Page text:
YTM vs Effective Yield

I read an example on L1 where they calculated the I/Y of a semi-annual bond and then to get to the annualized YTM they simply double the I/Y.

However, I would think it is more correct to square (compounding) the I/Y instead of just doubling it.
I mean that the effective yield should be a better measure of return. Do you agree?

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Look at Quant: there are all sorts of measures of return:

  • Bond equivalent yield (BEY)
  • Effective annual yield (EAY) or effective annual return (EAR)
  • Bank discount yield (BDY)
  • Money market yield (MMY)
  • holding period yield (HPY)

Is any one of those a better measure of return than all of the others? Not necessarily. It depends on what you plan to do with the measure you calculate.

Your specific question is asking if EAY is a better measure of return than BEY. No, it isn’t necessarily better, nor is it necessarily worse. It’s simply different.

I understand your point.
But, let me clarify what I meant.
The curriculum teaches us that we should generally “compound” i.e. that the return of 10% for 5 years is not 50%, but it is instead 1.1^5 - 1 = 61%.
So I don’t see why it kind of detracts from this general guideline and not mention that it would be more “appropriate” to compound the semi-annual return to get to the annual return vs. simply doubling the semi-annual return. I haven’t seen it do that. Would you agree with that? Obviously there are many different measures of return but I thought the above calculation more closely followed the “compounding” principle.

How do you define “appropriate”?

Everyone in the bond world quotes yields as BEY. Therefore, it’s “appropriate” to teach candidates how to understand what bond managers are saying, and to be able to talk their language.

Everyone also knows that BEY isn’t an effective yield, and that if you want to know how much your portfolio will be worth in 5 years you need to use an effective yield. But talking about EAY when everyone else in the room is talking about BEY will be harmful, and can lead to stupid, costly errors.

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(1+ semi-annual result)2 - 1 = effective annual rate

semi-annual result * 2 = nominal rate compounded semi-annually

As long as the rates are used in a consistent manner, PV and FV will be the same under either rate. :nerd_face:

The question is for BEY specifically and not the EAY calculation.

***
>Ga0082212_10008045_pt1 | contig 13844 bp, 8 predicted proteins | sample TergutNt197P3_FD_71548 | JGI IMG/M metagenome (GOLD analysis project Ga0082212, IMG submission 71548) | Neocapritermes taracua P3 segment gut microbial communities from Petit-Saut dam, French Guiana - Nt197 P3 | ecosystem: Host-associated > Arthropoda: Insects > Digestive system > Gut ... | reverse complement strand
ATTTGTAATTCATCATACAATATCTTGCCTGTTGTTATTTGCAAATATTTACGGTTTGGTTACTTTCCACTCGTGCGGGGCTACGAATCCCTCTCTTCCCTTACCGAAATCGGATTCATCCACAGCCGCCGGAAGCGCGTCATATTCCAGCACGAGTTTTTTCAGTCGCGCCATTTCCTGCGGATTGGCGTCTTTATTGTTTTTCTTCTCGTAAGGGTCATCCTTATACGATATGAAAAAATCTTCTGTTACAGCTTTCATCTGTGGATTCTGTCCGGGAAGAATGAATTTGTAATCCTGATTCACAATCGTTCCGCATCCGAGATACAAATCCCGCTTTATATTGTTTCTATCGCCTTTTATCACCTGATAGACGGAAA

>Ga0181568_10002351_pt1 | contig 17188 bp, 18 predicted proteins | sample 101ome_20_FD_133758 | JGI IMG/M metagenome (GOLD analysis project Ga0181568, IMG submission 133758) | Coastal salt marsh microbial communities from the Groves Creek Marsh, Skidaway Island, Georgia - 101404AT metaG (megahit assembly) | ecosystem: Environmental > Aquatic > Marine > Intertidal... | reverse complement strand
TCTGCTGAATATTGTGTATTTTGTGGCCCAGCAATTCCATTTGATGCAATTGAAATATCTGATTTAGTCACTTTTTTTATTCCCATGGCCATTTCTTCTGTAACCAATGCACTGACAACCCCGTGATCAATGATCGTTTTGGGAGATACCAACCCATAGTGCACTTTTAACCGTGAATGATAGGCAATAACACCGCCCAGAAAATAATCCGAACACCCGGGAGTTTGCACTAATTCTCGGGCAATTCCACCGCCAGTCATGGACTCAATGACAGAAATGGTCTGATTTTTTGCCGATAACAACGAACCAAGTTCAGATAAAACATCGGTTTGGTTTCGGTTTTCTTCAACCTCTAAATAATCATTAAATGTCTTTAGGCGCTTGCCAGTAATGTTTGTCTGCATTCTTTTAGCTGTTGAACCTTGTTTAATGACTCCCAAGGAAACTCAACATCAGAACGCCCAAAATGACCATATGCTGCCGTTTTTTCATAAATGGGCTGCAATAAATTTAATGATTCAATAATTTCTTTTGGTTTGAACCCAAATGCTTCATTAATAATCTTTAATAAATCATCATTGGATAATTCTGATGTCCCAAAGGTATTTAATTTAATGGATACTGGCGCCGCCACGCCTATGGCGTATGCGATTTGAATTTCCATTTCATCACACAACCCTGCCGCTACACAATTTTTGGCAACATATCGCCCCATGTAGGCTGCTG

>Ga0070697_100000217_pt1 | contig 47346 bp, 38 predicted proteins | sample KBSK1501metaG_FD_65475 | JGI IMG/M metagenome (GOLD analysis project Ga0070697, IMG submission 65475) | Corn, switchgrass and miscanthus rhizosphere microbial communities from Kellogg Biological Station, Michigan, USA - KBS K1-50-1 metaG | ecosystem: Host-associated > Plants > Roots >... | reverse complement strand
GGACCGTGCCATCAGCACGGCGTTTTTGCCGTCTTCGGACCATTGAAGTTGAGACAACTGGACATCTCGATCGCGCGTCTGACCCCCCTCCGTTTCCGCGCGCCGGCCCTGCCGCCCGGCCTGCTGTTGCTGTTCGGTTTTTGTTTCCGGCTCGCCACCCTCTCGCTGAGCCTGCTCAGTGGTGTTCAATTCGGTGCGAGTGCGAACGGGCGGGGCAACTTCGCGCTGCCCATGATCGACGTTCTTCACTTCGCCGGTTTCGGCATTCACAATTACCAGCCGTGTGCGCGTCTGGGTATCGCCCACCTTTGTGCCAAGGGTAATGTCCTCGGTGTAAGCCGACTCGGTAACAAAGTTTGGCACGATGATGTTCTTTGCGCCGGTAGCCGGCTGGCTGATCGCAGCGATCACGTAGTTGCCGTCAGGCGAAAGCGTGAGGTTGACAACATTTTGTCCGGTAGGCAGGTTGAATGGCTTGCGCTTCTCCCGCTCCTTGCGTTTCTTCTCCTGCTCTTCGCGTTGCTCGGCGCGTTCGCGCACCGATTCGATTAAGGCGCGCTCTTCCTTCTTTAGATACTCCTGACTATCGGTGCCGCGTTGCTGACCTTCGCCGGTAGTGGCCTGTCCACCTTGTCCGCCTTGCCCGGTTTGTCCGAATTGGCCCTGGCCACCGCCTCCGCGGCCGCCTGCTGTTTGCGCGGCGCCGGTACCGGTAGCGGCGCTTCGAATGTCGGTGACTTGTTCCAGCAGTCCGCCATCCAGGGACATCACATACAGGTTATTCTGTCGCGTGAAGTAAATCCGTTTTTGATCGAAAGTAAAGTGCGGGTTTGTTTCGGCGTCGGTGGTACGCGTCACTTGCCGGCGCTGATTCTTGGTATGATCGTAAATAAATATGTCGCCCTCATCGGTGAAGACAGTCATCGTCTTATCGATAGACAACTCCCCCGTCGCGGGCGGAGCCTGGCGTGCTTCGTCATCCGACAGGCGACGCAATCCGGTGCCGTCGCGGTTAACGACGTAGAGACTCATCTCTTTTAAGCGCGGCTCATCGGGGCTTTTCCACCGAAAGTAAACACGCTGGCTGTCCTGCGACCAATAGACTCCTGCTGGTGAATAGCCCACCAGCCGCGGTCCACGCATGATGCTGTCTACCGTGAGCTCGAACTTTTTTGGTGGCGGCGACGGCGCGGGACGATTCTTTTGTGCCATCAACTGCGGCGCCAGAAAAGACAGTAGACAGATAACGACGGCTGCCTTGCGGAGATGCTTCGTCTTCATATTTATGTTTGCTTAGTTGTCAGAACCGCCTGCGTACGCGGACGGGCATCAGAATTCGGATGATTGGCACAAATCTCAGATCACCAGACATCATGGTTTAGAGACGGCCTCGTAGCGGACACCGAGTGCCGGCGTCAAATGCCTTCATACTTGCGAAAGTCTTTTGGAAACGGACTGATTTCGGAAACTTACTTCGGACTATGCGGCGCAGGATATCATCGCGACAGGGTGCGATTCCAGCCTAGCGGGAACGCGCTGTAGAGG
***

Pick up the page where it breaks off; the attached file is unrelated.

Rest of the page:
As prompted by the question, BEY is not EAY basis.
BEY is simply a convention (using 365 days and a periodicity of 2) as discussed in down-to-earth explanation of @S2000magician s2000magician.

@breadmaker: what you labeled as “nominal rate compounded semiannually” should simply be annualised semiannual rate as
(1) there is no compounding in semiannual x 2 and
(2) the other formula (1+semiannual)^2 is also nominal.

With all due respect, this is an effective rate (assuming that by “semiannual” you mean the semiannual effective rate).

Technically, it’s a nominal rate compounded annually (once per year), but nobody would ever refer to it as a nominal rate.

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Nominal is contrasted with real (nominal = real rate + inflation) and that is the only usage in finance, which I meant.

“Technically, it’s a nominal rate compounded annually (once per year)”
What is it in “it’s”? The term nominal?

If you mean nominal as the rate with periodicity of 1 then as you said no one refers to it as such.

There is no such thing or usage as semiannual effective rate (unless you
convert periodicity to 2 from a lower compounding frequency say monthly or daily) so I don’t mean it this way.

In (1+semiannual)^2, semiannual is the rate per period in BEY (annual rate with periodicity = 2). There is no other technical distinction or refinement.

Plus there are some people who adamantly leave P/Y=C/Y=1 on their BAIIs. They have to use 2 * semi-annual rate to get to the BEY for bond questions. :pleading_face:

Again, with all due respect, that is not the only usage in finance.

Nominal (sometimes called stated) is also contrasted with effective. An effective interest rate includes the effects of compounding; a nominal (stated) interested rate does not.

If you invest $100 for one year at an effective (annual) rate of 6%, at the end of the year you will have $106 in your account.

If you invest $100 for one year at a nominal (annual) rate of 6% compounded semiannually, at the end of the year you will have $106.09 in your account.

Of course there is. You can have an effective rate for any length of time. If you can compound it, it’s an effective rate.

In my second example, above, the semiannual effective rate is 3% (= 6% Ă· 2).